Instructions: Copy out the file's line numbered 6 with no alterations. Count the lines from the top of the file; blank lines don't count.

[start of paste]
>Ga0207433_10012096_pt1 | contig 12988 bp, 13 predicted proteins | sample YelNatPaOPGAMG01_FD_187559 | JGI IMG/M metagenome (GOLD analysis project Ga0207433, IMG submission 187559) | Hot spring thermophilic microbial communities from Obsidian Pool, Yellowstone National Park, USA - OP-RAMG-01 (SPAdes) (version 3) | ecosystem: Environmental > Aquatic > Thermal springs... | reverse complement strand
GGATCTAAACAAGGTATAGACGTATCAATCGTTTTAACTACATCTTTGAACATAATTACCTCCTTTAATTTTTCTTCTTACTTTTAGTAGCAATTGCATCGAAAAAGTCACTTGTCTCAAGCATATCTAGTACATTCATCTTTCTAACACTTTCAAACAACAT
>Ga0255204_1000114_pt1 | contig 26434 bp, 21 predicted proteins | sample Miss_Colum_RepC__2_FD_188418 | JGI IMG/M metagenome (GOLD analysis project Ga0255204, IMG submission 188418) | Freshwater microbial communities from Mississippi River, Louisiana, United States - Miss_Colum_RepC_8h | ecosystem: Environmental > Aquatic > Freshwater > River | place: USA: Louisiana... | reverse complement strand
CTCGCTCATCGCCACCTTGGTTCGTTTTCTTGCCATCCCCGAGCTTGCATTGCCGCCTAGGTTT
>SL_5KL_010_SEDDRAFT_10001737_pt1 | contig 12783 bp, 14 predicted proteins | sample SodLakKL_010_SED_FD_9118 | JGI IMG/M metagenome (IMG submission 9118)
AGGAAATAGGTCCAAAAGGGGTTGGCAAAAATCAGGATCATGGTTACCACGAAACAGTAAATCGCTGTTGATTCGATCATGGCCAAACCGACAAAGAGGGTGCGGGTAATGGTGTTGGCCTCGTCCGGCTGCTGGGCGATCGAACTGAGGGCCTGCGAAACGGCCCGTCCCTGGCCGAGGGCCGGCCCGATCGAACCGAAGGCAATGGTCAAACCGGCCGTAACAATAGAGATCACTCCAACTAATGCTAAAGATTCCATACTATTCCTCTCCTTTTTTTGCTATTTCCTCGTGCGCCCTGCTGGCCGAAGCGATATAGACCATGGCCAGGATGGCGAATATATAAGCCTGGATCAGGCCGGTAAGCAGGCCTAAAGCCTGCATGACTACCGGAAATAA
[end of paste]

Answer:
AGGAAATAGGTCCAAAAGGGGTTGGCAAAAATCAGGATCATGGTTACCACGAAACAGTAAATCGCTGTTGATTCGATCATGGCCAAACCGACAAAGAGGGTGCGGGTAATGGTGTTGGCCTCGTCCGGCTGCTGGGCGATCGAACTGAGGGCCTGCGAAACGGCCCGTCCCTGGCCGAGGGCCGGCCCGATCGAACCGAAGGCAATGGTCAAACCGGCCGTAACAATAGAGATCACTCCAACTAATGCTAAAGATTCCATACTATTCCTCTCCTTTTTTTGCTATTTCCTCGTGCGCCCTGCTGGCCGAAGCGATATAGACCATGGCCAGGATGGCGAATATATAAGCCTGGATCAGGCCGGTAAGCAGGCCTAAAGCCTGCATGACTACCGGAAATAA